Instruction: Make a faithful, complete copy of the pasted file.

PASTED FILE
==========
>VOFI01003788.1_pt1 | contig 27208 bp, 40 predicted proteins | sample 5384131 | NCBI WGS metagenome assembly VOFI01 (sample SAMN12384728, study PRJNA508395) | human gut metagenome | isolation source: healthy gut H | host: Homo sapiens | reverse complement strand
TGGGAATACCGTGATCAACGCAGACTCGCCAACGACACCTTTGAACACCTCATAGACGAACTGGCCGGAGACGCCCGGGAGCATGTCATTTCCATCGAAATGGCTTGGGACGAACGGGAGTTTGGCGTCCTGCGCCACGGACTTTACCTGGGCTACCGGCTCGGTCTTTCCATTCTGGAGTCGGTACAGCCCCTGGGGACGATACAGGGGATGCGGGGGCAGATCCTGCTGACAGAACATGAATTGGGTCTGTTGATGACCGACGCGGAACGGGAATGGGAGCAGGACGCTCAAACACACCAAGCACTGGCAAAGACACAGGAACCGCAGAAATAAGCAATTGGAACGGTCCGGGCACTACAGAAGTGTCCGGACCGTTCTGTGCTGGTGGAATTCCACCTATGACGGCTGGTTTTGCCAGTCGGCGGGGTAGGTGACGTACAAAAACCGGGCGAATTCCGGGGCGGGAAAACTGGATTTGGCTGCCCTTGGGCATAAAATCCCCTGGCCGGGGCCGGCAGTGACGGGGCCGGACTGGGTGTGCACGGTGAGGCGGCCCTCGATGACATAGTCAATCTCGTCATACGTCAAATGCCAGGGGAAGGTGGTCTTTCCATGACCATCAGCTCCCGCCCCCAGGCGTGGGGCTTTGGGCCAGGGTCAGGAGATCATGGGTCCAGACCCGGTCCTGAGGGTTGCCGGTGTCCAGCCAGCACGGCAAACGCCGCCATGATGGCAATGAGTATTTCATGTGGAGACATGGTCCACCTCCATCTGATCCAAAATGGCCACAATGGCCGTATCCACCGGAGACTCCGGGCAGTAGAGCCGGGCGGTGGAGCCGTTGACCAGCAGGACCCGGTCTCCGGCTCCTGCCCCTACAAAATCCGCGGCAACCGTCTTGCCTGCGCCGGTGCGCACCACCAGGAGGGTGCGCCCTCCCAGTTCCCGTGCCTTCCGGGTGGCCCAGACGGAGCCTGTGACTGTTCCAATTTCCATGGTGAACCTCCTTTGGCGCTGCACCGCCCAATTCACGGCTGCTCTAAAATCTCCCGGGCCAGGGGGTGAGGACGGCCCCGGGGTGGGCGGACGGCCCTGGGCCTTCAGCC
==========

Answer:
>VOFI01003788.1_pt1 | contig 27208 bp, 40 predicted proteins | sample 5384131 | NCBI WGS metagenome assembly VOFI01 (sample SAMN12384728, study PRJNA508395) | human gut metagenome | isolation source: healthy gut H | host: Homo sapiens | reverse complement strand
TGGGAATACCGTGATCAACGCAGACTCGCCAACGACACCTTTGAACACCTCATAGACGAACTGGCCGGAGACGCCCGGGAGCATGTCATTTCCATCGAAATGGCTTGGGACGAACGGGAGTTTGGCGTCCTGCGCCACGGACTTTACCTGGGCTACCGGCTCGGTCTTTCCATTCTGGAGTCGGTACAGCCCCTGGGGACGATACAGGGGATGCGGGGGCAGATCCTGCTGACAGAACATGAATTGGGTCTGTTGATGACCGACGCGGAACGGGAATGGGAGCAGGACGCTCAAACACACCAAGCACTGGCAAAGACACAGGAACCGCAGAAATAAGCAATTGGAACGGTCCGGGCACTACAGAAGTGTCCGGACCGTTCTGTGCTGGTGGAATTCCACCTATGACGGCTGGTTTTGCCAGTCGGCGGGGTAGGTGACGTACAAAAACCGGGCGAATTCCGGGGCGGGAAAACTGGATTTGGCTGCCCTTGGGCATAAAATCCCCTGGCCGGGGCCGGCAGTGACGGGGCCGGACTGGGTGTGCACGGTGAGGCGGCCCTCGATGACATAGTCAATCTCGTCATACGTCAAATGCCAGGGGAAGGTGGTCTTTCCATGACCATCAGCTCCCGCCCCCAGGCGTGGGGCTTTGGGCCAGGGTCAGGAGATCATGGGTCCAGACCCGGTCCTGAGGGTTGCCGGTGTCCAGCCAGCACGGCAAACGCCGCCATGATGGCAATGAGTATTTCATGTGGAGACATGGTCCACCTCCATCTGATCCAAAATGGCCACAATGGCCGTATCCACCGGAGACTCCGGGCAGTAGAGCCGGGCGGTGGAGCCGTTGACCAGCAGGACCCGGTCTCCGGCTCCTGCCCCTACAAAATCCGCGGCAACCGTCTTGCCTGCGCCGGTGCGCACCACCAGGAGGGTGCGCCCTCCCAGTTCCCGTGCCTTCCGGGTGGCCCAGACGGAGCCTGTGACTGTTCCAATTTCCATGGTGAACCTCCTTTGGCGCTGCACCGCCCAATTCACGGCTGCTCTAAAATCTCCCGGGCCAGGGGGTGAGGACGGCCCCGGGGTGGGCGGACGGCCCTGGGCCTTCAGCC